Ways your business can save money on energy

Turning off items when not in use is one way to make savings in your business  16000646 800522935 0 0 14092982 300

There are a few simple and easy steps your Australian business can take to reduce its electricity and gas prices, which may cut its energy bills alongside its carbon footprint.

Examine your power bills

The first thing to do when trying to save is to look at the previous 12 months' worth of bills.

This way you can lsee your average consumption, as this can vary with the seasons.

You may find your air conditioning unit is costing you in the summer, while your winter heating bill is lower, or vice versa.

Doing some calculations will help you see what changes your corporation needs to make, whether it be using a fan instead of the aircon when it's hot, or knocking the thermostat down a degree in the winter.

See where you can make improvements

After taking a look through the bills from the previous year, you might come across certain patterns that indicate some appliances are using a lot of energy.

Once you have identified these areas, you will be able to see where you can make improvements.

It could be as simple as making sure all your employees switch off their computers, including their monitors, at the end of the day.

Computer monitors left on standby use around 3 watts per day, according to the South Australian government.

While this might not sound like much, it can add up, particularly if you have a large number of employees.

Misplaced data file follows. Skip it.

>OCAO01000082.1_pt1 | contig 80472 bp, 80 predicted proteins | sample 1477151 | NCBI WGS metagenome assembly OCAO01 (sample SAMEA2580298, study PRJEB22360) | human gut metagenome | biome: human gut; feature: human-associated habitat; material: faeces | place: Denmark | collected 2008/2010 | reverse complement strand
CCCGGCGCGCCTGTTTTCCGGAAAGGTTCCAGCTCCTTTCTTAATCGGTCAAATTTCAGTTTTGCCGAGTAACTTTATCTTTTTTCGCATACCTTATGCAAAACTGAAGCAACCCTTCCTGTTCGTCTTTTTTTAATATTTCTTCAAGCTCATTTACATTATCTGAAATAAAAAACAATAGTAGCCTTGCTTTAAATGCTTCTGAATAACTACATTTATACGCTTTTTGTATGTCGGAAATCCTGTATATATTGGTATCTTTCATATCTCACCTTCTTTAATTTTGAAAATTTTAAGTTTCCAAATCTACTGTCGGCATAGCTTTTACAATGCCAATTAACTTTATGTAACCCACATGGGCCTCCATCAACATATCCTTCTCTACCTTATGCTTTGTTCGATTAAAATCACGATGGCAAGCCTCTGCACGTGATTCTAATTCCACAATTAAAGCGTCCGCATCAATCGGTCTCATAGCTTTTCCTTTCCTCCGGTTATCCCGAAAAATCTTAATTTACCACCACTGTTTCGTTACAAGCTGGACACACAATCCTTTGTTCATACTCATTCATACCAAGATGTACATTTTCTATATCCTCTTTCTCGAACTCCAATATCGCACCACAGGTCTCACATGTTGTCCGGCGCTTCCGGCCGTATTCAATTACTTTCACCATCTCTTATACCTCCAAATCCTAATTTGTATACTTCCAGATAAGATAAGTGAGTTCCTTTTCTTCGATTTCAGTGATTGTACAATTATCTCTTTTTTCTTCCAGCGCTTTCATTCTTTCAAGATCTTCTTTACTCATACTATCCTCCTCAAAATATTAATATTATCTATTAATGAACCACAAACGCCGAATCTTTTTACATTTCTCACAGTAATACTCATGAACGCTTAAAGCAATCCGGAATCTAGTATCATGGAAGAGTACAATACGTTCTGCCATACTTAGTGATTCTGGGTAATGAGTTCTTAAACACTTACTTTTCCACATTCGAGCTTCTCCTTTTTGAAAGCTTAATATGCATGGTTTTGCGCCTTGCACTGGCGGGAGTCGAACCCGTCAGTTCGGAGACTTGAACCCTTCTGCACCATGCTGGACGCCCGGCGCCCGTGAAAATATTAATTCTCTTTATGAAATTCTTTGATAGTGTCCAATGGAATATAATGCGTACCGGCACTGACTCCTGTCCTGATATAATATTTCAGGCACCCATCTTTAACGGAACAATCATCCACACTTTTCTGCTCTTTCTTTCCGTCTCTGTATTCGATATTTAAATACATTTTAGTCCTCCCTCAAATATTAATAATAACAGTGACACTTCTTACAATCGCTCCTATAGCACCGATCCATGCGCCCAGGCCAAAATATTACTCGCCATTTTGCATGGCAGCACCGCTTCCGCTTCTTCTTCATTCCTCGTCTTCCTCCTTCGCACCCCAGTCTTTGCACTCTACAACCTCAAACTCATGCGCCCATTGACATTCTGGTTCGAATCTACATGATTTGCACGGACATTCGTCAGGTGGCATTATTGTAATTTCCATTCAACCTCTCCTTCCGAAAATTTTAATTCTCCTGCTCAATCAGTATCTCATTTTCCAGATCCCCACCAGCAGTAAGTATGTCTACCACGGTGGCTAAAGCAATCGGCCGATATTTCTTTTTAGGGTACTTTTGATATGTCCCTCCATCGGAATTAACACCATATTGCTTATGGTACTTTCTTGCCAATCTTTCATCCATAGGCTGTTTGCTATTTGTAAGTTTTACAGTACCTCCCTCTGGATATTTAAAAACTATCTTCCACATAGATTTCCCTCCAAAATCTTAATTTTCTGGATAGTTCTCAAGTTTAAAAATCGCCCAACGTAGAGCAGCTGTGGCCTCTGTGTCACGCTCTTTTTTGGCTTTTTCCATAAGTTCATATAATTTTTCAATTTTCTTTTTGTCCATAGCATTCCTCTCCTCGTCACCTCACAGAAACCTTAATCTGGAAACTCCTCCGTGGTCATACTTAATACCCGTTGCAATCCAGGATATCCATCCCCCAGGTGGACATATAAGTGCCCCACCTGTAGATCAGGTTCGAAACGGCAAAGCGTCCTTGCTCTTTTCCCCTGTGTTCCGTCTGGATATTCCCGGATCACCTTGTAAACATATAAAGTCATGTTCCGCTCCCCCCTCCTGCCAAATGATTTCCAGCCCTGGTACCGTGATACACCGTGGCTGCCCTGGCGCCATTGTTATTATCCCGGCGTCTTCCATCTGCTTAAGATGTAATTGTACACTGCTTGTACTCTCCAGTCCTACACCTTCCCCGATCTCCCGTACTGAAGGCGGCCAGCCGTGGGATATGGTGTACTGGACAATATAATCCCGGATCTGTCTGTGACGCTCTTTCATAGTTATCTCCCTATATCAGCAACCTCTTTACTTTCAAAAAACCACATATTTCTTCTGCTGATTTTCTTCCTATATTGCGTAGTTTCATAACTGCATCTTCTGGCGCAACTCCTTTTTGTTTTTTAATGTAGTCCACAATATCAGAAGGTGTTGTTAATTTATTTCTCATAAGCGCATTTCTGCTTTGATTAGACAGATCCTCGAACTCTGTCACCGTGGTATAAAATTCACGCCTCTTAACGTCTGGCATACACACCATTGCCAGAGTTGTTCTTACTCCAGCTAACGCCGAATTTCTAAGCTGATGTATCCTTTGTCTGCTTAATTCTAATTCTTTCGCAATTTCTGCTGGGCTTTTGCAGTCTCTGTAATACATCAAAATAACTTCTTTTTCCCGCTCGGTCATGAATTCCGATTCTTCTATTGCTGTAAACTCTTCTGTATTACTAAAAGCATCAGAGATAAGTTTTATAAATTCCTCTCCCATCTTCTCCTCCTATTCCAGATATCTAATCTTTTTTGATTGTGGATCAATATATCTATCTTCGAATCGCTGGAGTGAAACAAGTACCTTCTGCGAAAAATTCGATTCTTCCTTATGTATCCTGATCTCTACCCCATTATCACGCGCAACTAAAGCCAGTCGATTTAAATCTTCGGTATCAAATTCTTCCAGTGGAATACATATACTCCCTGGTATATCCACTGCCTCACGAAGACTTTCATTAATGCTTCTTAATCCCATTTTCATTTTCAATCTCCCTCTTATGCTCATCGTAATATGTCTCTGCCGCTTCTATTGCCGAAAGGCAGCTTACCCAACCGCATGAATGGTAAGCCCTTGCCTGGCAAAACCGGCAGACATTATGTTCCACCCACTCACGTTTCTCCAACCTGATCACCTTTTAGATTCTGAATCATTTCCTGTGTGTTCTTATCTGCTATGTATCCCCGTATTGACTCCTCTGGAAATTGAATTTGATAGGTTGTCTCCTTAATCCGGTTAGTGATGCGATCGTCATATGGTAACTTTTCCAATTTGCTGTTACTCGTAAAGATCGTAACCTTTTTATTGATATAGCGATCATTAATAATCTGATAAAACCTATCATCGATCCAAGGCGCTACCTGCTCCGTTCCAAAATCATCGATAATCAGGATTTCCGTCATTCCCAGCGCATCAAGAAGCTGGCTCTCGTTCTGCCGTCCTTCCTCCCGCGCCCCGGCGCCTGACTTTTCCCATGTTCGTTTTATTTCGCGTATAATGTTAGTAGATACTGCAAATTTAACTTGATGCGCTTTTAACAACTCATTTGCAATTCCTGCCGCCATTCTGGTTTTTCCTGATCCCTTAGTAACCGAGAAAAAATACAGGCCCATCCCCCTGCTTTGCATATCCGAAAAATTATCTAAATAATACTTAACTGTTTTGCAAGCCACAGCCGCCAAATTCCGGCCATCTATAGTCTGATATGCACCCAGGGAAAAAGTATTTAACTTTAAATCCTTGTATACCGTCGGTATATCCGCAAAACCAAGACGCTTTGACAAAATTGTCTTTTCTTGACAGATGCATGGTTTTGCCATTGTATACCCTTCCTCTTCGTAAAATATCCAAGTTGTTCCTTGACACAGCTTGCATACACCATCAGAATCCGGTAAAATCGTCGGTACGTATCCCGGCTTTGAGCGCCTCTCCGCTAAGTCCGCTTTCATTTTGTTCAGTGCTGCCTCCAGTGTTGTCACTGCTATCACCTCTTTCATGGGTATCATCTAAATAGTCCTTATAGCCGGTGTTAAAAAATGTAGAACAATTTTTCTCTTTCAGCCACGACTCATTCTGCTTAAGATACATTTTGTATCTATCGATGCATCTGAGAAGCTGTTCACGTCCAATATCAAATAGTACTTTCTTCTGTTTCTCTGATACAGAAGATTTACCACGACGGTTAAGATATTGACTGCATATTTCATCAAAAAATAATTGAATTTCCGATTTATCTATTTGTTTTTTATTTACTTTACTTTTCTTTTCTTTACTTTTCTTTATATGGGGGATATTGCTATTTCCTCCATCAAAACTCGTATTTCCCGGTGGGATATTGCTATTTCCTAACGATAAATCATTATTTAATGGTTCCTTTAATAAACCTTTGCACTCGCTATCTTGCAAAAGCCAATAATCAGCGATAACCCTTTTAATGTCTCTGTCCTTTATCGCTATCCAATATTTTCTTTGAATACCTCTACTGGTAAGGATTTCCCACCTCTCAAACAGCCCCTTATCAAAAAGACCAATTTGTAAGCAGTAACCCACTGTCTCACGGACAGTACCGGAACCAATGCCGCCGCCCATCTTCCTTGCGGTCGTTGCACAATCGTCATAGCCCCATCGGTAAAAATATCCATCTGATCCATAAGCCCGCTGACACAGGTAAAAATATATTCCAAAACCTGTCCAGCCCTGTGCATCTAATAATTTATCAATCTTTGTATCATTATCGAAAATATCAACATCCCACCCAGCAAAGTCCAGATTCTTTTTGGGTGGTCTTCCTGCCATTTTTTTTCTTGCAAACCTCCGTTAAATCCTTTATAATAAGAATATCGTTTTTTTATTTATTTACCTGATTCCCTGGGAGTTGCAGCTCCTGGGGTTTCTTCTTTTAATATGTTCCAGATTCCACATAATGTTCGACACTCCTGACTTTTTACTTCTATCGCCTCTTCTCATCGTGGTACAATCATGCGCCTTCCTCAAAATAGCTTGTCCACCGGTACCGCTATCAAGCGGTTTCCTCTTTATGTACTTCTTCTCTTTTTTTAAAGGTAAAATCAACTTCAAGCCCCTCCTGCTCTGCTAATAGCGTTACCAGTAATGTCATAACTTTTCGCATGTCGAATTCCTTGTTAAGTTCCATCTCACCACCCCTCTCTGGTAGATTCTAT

Aim for a higher NABERS rating

The Australian government has set up a scheme to measure the environmental impact of businesses Down Under.

Buildings are rated on the NABERS (National Australian Built Environment Ratings System), which measures the energy efficiency of a structure.

A score of six or above indicates the building has exceptional energy efficiency, which means greater savings, while a lower score shows there is work that could be done to make a building more sustainable.

The scheme allows you to compare your business' efficiency with that of buildings of a similar size, so you can get a fair idea of the improvements you will need to make to get it up to scratch.

As a result of these changes, your carbon footprint will also decrease. If your NABERS score goes up by one star, it equates to a saving of 15 per cent in greenhouse gas emissions.

Your business can do a self-assessment, which may help you discover areas to work on so you can boost your score.

Calculate your equipment's efficiency

Use energy labels to compare the energy efficiency and consumption of goods in the office. The higher the star rating, the more savings you are likely to see in your bill from that item.

Most appliances fitted out with this rating will have a sticker on the front that indicates the number of kilojoules the appliance will use over the course of the year.

If you are looking to replace equipment, whether it be the office fridge or the air conditioning unit in your workplace, make sure you pay the energy rating label as much attention as the item's size and specifications.

Compare business energy

Another step you can take is to look at the other gas or electricity suppliers on offer to see if your business could be entitled to a better deal.

This does not involve making any changes to your usage, but could result in lower prices. This cost could be further reduced if you combined power saving initiatives with a cheaper energy supplier.

If your company is regularly paying over $35,000 on your bills, you might want to consider obtaining an energy contract where you will be charged the lowest rates on offer.

Posted by Richard West.